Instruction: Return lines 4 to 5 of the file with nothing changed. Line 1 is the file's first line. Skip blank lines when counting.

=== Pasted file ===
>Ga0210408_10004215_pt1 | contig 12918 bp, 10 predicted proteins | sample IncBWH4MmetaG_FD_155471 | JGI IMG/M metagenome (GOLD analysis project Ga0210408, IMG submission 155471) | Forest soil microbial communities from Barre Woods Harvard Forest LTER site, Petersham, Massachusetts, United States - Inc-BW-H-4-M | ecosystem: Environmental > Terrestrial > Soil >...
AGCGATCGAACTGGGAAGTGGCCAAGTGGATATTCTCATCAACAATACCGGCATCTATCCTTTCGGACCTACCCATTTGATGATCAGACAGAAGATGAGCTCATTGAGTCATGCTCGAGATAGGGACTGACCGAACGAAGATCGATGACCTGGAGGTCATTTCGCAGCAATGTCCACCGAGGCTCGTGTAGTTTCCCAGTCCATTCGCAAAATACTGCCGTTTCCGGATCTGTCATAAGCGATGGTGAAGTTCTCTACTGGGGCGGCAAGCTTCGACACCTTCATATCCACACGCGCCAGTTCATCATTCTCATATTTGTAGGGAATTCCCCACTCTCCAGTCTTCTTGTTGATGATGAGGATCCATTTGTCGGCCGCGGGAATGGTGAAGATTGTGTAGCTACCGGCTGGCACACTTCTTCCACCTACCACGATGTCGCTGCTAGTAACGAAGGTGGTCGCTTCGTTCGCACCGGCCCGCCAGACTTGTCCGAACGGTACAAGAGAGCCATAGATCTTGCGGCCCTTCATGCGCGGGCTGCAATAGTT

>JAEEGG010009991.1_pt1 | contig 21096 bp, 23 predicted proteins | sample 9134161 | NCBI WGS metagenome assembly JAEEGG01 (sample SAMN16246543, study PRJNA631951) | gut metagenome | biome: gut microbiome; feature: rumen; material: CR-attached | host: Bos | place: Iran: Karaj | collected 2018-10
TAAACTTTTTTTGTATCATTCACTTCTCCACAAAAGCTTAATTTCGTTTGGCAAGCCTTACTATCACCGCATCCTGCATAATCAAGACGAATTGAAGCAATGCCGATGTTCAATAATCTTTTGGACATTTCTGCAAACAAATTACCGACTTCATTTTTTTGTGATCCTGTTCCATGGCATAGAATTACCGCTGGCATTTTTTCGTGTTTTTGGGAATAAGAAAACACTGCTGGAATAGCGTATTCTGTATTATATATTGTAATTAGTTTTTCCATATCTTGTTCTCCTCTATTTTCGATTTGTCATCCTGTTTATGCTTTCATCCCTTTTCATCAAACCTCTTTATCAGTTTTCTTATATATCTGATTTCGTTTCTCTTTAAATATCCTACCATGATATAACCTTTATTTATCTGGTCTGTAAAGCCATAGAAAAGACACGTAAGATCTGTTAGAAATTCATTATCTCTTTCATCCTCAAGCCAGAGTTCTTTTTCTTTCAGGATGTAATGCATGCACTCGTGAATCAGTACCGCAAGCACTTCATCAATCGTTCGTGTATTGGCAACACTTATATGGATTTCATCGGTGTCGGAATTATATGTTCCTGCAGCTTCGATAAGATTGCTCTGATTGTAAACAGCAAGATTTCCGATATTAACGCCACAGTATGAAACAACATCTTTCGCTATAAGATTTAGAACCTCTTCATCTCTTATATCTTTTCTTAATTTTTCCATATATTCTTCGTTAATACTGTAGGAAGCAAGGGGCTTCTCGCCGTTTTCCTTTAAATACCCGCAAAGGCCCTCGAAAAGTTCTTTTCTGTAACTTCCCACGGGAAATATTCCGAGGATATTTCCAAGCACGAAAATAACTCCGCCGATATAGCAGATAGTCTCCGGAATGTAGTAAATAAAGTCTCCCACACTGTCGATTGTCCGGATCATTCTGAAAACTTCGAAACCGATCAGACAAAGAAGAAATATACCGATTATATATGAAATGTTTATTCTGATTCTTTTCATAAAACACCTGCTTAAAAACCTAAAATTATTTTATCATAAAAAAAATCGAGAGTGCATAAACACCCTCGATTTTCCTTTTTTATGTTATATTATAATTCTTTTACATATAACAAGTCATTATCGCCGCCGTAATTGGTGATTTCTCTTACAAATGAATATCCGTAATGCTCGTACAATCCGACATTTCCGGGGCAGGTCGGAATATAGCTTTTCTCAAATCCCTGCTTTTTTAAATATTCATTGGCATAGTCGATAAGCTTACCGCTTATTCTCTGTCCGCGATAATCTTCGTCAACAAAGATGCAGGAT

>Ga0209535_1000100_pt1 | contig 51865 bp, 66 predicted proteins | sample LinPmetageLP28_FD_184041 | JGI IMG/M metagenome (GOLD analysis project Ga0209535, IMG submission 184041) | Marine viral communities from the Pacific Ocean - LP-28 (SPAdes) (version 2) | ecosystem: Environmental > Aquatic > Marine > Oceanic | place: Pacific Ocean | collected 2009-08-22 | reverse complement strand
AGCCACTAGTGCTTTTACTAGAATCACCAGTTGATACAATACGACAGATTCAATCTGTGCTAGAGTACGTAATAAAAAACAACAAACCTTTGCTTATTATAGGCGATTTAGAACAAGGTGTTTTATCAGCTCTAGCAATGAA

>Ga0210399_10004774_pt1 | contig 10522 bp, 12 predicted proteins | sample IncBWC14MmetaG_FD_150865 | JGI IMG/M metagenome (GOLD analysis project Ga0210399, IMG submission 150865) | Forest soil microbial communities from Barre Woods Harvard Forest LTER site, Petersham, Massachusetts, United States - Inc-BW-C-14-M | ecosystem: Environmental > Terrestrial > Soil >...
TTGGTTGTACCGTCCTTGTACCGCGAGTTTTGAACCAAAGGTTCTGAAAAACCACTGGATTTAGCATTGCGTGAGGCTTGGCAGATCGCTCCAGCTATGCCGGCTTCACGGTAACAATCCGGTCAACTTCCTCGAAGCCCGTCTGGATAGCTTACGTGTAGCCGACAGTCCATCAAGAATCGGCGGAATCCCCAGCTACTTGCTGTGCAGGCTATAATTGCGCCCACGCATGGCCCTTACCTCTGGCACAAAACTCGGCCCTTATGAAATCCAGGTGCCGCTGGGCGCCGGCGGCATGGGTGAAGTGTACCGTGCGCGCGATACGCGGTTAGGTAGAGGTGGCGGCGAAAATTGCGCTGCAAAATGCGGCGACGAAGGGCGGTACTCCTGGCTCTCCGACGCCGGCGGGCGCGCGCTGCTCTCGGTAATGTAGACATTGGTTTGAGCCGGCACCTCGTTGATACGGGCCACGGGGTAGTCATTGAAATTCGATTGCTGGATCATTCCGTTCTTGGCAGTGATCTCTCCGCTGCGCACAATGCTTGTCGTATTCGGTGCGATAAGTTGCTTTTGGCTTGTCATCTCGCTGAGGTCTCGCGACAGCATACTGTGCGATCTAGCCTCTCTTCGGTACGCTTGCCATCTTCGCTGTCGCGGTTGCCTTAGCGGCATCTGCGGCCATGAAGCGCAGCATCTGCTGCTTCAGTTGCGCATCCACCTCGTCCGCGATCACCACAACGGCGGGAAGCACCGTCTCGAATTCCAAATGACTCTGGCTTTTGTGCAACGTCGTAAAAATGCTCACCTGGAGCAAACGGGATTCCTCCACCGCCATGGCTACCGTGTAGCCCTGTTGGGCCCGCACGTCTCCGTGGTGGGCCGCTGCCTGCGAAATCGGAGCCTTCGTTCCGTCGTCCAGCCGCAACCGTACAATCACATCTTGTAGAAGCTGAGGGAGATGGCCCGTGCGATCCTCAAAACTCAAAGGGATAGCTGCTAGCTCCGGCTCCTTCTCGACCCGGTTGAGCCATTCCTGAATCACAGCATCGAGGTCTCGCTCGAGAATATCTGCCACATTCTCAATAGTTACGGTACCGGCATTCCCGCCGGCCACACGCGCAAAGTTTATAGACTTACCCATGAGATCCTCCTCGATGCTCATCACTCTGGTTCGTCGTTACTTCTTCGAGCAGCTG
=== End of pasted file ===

TAAACTTTTTTTGTATCATTCACTTCTCCACAAAAGCTTAATTTCGTTTGGCAAGCCTTACTATCACCGCATCCTGCATAATCAAGACGAATTGAAGCAATGCCGATGTTCAATAATCTTTTGGACATTTCTGCAAACAAATTACCGACTTCATTTTTTTGTGATCCTGTTCCATGGCATAGAATTACCGCTGGCATTTTTTCGTGTTTTTGGGAATAAGAAAACACTGCTGGAATAGCGTATTCTGTATTATATATTGTAATTAGTTTTTCCATATCTTGTTCTCCTCTATTTTCGATTTGTCATCCTGTTTATGCTTTCATCCCTTTTCATCAAACCTCTTTATCAGTTTTCTTATATATCTGATTTCGTTTCTCTTTAAATATCCTACCATGATATAACCTTTATTTATCTGGTCTGTAAAGCCATAGAAAAGACACGTAAGATCTGTTAGAAATTCATTATCTCTTTCATCCTCAAGCCAGAGTTCTTTTTCTTTCAGGATGTAATGCATGCACTCGTGAATCAGTACCGCAAGCACTTCATCAATCGTTCGTGTATTGGCAACACTTATATGGATTTCATCGGTGTCGGAATTATATGTTCCTGCAGCTTCGATAAGATTGCTCTGATTGTAAACAGCAAGATTTCCGATATTAACGCCACAGTATGAAACAACATCTTTCGCTATAAGATTTAGAACCTCTTCATCTCTTATATCTTTTCTTAATTTTTCCATATATTCTTCGTTAATACTGTAGGAAGCAAGGGGCTTCTCGCCGTTTTCCTTTAAATACCCGCAAAGGCCCTCGAAAAGTTCTTTTCTGTAACTTCCCACGGGAAATATTCCGAGGATATTTCCAAGCACGAAAATAACTCCGCCGATATAGCAGATAGTCTCCGGAATGTAGTAAATAAAGTCTCCCACACTGTCGATTGTCCGGATCATTCTGAAAACTTCGAAACCGATCAGACAAAGAAGAAATATACCGATTATATATGAAATGTTTATTCTGATTCTTTTCATAAAACACCTGCTTAAAAACCTAAAATTATTTTATCATAAAAAAAATCGAGAGTGCATAAACACCCTCGATTTTCCTTTTTTATGTTATATTATAATTCTTTTACATATAACAAGTCATTATCGCCGCCGTAATTGGTGATTTCTCTTACAAATGAATATCCGTAATGCTCGTACAATCCGACATTTCCGGGGCAGGTCGGAATATAGCTTTTCTCAAATCCCTGCTTTTTTAAATATTCATTGGCATAGTCGATAAGCTTACCGCTTATTCTCTGTCCGCGATAATCTTCGTCAACAAAGATGCAGGAT

>Ga0209535_1000100_pt1 | contig 51865 bp, 66 predicted proteins | sample LinPmetageLP28_FD_184041 | JGI IMG/M metagenome (GOLD analysis project Ga0209535, IMG submission 184041) | Marine viral communities from the Pacific Ocean - LP-28 (SPAdes) (version 2) | ecosystem: Environmental > Aquatic > Marine > Oceanic | place: Pacific Ocean | collected 2009-08-22 | reverse complement strand